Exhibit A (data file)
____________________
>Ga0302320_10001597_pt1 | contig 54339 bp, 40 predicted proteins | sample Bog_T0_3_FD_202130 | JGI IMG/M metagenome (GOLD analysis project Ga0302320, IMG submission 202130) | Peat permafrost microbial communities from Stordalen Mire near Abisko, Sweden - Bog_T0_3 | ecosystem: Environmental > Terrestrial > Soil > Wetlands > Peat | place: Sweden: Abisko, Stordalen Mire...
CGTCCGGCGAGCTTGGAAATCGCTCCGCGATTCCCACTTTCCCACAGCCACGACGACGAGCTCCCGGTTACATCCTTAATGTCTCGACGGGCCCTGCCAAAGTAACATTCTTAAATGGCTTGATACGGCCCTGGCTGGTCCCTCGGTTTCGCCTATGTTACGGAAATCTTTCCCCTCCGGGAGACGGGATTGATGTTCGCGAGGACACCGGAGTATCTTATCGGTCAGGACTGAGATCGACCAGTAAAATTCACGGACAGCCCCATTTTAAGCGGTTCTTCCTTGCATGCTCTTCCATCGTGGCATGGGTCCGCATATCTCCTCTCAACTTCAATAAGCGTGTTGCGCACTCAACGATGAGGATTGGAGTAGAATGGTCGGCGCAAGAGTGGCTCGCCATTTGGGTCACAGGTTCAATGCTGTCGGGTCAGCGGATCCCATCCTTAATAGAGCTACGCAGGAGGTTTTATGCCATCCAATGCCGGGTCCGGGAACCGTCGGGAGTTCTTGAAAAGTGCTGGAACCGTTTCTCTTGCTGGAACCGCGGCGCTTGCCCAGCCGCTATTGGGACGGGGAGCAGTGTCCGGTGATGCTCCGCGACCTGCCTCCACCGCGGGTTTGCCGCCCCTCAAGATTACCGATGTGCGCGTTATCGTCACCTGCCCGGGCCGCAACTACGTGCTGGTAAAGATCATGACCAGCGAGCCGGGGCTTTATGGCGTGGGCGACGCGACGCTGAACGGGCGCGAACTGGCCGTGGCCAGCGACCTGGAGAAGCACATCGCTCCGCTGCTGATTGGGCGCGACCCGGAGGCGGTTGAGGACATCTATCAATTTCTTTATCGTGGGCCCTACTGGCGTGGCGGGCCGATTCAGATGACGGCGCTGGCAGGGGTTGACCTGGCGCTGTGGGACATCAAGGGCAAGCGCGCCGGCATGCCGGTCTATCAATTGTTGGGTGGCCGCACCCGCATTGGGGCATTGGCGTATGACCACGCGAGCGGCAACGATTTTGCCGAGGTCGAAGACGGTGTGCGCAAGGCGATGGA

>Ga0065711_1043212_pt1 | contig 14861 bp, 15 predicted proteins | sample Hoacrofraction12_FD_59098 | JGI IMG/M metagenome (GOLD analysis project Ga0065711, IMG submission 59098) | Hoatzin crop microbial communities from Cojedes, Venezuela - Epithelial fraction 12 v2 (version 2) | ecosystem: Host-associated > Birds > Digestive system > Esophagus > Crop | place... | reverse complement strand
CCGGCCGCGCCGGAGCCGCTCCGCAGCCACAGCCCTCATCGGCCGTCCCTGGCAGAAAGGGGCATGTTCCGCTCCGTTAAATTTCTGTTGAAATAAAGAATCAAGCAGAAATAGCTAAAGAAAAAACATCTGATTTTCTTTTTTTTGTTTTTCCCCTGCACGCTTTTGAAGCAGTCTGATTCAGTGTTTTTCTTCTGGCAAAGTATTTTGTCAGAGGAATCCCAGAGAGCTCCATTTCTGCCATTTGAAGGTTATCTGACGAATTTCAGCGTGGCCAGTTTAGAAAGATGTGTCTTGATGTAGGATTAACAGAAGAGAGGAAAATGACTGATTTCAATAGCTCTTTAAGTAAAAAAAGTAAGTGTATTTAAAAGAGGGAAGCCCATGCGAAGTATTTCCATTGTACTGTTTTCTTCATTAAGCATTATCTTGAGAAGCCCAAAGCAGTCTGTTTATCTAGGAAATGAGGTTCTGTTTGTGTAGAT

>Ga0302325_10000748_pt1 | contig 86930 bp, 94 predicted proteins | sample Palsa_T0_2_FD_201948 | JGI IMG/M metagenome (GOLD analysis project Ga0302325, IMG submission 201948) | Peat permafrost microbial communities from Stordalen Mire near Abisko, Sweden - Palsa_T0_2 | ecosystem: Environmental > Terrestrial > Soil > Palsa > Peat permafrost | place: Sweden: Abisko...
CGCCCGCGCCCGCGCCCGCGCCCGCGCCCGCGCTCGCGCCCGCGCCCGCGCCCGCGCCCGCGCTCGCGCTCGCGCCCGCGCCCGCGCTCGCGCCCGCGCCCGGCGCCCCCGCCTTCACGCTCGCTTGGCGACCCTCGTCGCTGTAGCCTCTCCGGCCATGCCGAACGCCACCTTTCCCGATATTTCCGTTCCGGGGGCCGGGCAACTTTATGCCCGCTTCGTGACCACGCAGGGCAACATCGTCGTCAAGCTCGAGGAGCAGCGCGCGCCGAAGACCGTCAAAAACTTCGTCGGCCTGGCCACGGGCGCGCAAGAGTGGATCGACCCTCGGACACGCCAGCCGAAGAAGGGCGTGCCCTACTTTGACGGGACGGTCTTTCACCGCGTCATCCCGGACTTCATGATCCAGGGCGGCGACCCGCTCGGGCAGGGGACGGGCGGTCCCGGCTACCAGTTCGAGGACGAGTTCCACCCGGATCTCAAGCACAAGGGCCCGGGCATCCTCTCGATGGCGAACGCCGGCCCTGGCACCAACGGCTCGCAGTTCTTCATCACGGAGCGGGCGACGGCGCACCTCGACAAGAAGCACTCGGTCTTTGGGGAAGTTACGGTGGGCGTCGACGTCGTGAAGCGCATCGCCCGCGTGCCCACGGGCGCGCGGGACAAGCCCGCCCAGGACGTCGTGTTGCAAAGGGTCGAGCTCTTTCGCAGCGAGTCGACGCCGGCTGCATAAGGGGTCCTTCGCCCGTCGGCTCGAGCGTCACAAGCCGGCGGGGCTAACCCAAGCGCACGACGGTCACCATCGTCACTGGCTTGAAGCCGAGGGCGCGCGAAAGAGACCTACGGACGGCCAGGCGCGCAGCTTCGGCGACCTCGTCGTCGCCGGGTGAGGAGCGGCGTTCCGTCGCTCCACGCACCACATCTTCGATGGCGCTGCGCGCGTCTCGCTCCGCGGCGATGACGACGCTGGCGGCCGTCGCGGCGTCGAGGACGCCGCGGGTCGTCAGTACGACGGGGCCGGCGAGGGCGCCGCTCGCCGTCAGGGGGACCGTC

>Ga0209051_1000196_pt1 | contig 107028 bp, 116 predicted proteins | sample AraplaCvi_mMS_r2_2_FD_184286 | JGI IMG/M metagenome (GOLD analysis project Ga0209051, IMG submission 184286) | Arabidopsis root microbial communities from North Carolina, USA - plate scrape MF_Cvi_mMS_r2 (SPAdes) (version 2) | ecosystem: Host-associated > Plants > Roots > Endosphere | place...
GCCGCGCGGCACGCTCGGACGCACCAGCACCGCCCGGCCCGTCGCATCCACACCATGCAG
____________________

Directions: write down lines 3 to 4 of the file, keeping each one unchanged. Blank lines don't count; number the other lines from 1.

>Ga0065711_1043212_pt1 | contig 14861 bp, 15 predicted proteins | sample Hoacrofraction12_FD_59098 | JGI IMG/M metagenome (GOLD analysis project Ga0065711, IMG submission 59098) | Hoatzin crop microbial communities from Cojedes, Venezuela - Epithelial fraction 12 v2 (version 2) | ecosystem: Host-associated > Birds > Digestive system > Esophagus > Crop | place... | reverse complement strand
CCGGCCGCGCCGGAGCCGCTCCGCAGCCACAGCCCTCATCGGCCGTCCCTGGCAGAAAGGGGCATGTTCCGCTCCGTTAAATTTCTGTTGAAATAAAGAATCAAGCAGAAATAGCTAAAGAAAAAACATCTGATTTTCTTTTTTTTGTTTTTCCCCTGCACGCTTTTGAAGCAGTCTGATTCAGTGTTTTTCTTCTGGCAAAGTATTTTGTCAGAGGAATCCCAGAGAGCTCCATTTCTGCCATTTGAAGGTTATCTGACGAATTTCAGCGTGGCCAGTTTAGAAAGATGTGTCTTGATGTAGGATTAACAGAAGAGAGGAAAATGACTGATTTCAATAGCTCTTTAAGTAAAAAAAGTAAGTGTATTTAAAAGAGGGAAGCCCATGCGAAGTATTTCCATTGTACTGTTTTCTTCATTAAGCATTATCTTGAGAAGCCCAAAGCAGTCTGTTTATCTAGGAAATGAGGTTCTGTTTGTGTAGAT